are are non-believers in a traditional religion. Their morality comes from the reality that we have to live together and figure out rules and regulations that keep us from stepping on each other all of the time. I really believe that people of faith should come into the into the into the open square and and contest for their values. I mean I was in the White House I was in Washington and the White House in the great civil rights movement when Martin Luther King and other preachers and Jewish rabbis championed the equality and dignity of all Americans and came out and argued their position in the public and we had the great civil rights boot of that time where I disagree with the people you're talking about is that I don't think I'm a Bible reading grew up a Bible believing Christian and I don't believe that the biblical right. I can't treat the Bible as revelation for positions in politics. I may want to read it as a revelation of of of of a story about God that people have believed for a long time and that's worth my attention. But I do believe I have the
right to take the Bible as revealed that reveal the revelation of God and out and argue with you and say you can't argue with me Rob because I know what God has spoken God has spoken it right. I mean the argument that homosexuality is a sin comes on the. Reading of the tiniest sliver. Of an old testament text that if you follow literally would mean you wouldn't do a lot of things that you do now. Homosexuality is a controversial issue but it's not something someone chooses. It is somewhat something is born with it I can't believe that a god in heaven would punish people for the way they're bored. And for you to argue with me or somebody argue with me while the Bible says that it's a sin is for me to say I'm sorry. That's not acceptable. That's not an acceptable argue but it a society it has that balance has to make its decisions own political compromise. You can't compromise with somebody if I if I know that I know God's mind on this issue. You can't compromise with me.
In recent weeks there's been a lot of talk especially in conservative religious circles that Christianity is under attack Christmas is under attack. People that are Bible believing Christians are under attack and that they are really trying to defend themselves against an onslaught that would take away their ability to practice their faith. You know. That is such an absurd argument I took a big chart. That has the picture of every top official in Washington on it the other day in my office laid it out on the table said to my staff look at this. Every one of these men and women is a Christian. I mean if there's a war against. Christianity. It's been lost. That mean that the secularists have lost it because the United States government is full of Christians. I. Walked down. Fifth Avenue at Christmas looked at the Christmas tree the traditional Christmas. Wow if there's a war against Christianity somebody forgot to kill that tree. I mean that's absurd. Every Christian in this country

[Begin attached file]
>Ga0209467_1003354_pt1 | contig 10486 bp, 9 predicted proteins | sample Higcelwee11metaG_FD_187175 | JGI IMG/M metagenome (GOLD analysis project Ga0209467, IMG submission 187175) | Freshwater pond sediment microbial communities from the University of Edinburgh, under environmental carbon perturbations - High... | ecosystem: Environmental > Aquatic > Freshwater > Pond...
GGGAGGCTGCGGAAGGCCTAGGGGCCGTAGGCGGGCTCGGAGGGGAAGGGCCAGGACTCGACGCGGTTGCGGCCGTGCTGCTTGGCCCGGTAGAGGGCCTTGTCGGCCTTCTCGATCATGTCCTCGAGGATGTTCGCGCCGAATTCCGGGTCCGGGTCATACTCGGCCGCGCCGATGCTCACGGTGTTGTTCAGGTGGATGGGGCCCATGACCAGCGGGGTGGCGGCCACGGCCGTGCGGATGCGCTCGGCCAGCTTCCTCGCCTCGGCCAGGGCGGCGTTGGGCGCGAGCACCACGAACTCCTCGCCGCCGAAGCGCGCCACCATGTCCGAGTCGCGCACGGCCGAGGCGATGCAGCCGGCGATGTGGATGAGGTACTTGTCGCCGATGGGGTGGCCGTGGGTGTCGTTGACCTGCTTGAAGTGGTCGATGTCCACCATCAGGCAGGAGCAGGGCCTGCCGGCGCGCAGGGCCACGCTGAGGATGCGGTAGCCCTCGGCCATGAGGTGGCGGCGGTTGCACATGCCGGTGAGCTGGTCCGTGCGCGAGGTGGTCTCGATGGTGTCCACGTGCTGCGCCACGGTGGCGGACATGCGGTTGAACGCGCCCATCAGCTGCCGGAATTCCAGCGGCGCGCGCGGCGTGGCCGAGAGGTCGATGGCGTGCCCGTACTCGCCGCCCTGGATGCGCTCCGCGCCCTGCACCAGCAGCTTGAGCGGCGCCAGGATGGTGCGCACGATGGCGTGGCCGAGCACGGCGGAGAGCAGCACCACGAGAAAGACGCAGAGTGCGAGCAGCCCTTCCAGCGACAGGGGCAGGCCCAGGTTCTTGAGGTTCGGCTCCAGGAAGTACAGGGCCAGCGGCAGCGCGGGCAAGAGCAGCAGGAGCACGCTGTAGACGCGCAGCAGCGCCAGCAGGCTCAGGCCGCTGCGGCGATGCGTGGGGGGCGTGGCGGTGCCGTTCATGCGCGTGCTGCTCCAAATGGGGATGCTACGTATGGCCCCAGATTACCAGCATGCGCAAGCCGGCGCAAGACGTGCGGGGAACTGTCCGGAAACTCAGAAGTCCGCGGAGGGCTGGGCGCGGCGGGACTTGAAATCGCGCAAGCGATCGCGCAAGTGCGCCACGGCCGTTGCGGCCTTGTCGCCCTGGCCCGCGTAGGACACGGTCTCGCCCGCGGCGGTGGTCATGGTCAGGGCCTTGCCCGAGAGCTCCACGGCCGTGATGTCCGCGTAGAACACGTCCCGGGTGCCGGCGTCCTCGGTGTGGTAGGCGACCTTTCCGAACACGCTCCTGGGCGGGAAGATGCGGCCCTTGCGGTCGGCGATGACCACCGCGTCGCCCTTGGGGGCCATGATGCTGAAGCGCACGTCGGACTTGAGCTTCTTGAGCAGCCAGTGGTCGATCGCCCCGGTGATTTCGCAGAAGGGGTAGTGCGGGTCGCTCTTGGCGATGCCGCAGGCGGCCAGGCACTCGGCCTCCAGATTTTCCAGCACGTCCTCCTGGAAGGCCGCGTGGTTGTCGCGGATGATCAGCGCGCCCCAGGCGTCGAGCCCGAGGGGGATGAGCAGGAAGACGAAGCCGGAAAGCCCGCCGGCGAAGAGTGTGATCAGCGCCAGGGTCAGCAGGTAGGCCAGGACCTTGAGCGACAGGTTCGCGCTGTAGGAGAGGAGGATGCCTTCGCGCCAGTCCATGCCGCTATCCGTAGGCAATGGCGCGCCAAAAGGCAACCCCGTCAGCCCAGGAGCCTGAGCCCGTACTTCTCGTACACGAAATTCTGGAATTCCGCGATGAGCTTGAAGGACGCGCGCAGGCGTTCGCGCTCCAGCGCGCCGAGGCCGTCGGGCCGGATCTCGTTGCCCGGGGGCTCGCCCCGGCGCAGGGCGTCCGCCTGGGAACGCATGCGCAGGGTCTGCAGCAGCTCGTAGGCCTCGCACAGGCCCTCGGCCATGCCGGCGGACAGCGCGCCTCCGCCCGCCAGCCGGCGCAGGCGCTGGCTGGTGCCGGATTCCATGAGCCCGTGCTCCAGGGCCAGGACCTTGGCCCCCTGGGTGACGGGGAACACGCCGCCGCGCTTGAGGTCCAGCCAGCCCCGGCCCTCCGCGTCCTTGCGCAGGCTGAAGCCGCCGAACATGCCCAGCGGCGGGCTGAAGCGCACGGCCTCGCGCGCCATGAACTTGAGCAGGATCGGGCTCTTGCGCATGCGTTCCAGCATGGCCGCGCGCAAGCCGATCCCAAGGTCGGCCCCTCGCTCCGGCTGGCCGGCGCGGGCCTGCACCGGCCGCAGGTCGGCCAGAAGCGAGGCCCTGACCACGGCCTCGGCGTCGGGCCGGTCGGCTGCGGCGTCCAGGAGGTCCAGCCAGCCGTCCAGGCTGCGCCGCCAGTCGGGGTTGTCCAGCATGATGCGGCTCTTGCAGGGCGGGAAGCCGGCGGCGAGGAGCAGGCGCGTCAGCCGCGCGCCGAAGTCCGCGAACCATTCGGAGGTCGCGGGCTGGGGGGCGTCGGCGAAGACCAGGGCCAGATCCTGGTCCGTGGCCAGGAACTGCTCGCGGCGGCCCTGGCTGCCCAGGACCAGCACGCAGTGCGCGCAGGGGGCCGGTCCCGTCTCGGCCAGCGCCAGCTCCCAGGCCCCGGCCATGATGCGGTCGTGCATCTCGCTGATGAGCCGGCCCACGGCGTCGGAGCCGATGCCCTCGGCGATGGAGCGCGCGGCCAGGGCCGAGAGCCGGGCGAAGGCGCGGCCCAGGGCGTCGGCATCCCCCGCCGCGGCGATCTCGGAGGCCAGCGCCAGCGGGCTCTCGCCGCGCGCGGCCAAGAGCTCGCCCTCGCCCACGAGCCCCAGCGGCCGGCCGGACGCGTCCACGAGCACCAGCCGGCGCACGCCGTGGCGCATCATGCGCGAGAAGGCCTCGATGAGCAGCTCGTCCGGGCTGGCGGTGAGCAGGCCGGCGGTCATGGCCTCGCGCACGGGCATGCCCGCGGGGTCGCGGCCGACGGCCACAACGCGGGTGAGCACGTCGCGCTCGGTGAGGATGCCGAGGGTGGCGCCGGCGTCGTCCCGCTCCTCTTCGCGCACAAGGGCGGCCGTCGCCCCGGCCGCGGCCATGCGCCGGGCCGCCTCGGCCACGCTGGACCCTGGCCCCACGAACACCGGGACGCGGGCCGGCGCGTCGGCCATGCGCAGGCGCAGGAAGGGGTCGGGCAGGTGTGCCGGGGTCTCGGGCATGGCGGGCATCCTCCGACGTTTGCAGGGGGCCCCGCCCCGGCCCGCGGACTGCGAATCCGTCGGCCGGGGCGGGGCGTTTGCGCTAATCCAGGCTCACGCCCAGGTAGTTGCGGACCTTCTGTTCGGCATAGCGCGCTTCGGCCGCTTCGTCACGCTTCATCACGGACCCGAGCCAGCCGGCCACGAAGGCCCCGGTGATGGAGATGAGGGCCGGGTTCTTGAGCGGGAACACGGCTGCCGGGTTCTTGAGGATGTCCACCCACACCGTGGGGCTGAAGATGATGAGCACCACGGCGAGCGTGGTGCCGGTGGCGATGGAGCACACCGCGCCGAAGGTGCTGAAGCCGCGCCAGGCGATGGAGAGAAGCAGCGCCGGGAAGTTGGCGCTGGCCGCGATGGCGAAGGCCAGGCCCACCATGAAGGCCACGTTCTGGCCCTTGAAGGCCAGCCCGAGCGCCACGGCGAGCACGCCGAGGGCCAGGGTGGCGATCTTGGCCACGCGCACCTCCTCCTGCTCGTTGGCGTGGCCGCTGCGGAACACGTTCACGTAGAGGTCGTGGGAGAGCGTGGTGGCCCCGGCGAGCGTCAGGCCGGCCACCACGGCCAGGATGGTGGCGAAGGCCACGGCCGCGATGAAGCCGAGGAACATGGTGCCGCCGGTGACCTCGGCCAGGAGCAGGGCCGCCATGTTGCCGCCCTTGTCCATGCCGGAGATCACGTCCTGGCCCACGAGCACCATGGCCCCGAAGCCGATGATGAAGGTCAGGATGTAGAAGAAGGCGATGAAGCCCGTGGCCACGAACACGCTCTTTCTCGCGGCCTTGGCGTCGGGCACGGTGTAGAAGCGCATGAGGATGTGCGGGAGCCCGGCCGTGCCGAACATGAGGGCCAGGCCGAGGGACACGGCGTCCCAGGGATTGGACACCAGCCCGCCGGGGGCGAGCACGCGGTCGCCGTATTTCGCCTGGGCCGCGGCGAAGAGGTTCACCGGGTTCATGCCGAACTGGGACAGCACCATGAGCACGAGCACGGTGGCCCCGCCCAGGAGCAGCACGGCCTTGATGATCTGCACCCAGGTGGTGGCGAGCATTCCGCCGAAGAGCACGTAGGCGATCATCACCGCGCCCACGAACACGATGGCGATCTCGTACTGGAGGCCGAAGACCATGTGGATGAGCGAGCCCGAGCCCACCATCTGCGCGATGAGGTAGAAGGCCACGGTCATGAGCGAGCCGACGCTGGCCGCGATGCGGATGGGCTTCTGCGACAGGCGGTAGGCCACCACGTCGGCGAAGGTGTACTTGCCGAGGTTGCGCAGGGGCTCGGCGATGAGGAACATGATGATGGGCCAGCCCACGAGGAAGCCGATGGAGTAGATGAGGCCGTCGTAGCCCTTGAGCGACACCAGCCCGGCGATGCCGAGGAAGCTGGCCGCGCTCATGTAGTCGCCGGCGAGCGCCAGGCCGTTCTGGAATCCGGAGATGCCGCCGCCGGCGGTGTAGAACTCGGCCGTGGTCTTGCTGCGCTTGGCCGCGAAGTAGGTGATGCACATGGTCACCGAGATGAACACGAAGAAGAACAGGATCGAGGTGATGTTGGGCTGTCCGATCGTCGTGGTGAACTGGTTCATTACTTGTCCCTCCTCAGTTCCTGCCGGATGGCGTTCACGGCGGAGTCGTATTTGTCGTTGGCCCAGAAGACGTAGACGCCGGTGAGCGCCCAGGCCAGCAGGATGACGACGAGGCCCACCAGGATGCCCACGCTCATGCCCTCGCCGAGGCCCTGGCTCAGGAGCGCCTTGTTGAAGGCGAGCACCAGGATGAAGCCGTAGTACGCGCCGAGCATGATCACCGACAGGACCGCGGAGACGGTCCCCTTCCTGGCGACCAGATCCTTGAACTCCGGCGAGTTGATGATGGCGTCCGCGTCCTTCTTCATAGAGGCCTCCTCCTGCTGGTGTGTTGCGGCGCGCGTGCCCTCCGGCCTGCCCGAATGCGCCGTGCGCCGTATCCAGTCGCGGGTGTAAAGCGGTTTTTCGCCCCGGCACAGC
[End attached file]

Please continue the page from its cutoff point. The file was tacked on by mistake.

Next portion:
is free to run for office. You just can't come into a classroom and insist that Christianity is the version of faith that your students have to teach or that intelligent design which is a religious theory can substitute for scientific evidence. You just can't do that. But the Constitution the Bill of Rights is set up to protect all of us Christians non-Christians Jews Muslims agnostics from other people's. Beliefs. We fought a war in Afghanistan to get rid of a really dangerous religious based government. Do you see any parallels. Or is it too much of a stretch to say that that the United States might face the same kind of danger if one brand of religion begins to control every aspect of our government. Well I don't think that's going to happen because we're too pluralistic society. We have a great tradition of tolerance. And. America is made up of so many immigrants from so many places around the world. I don't think we're in danger of a Taliban like government or religious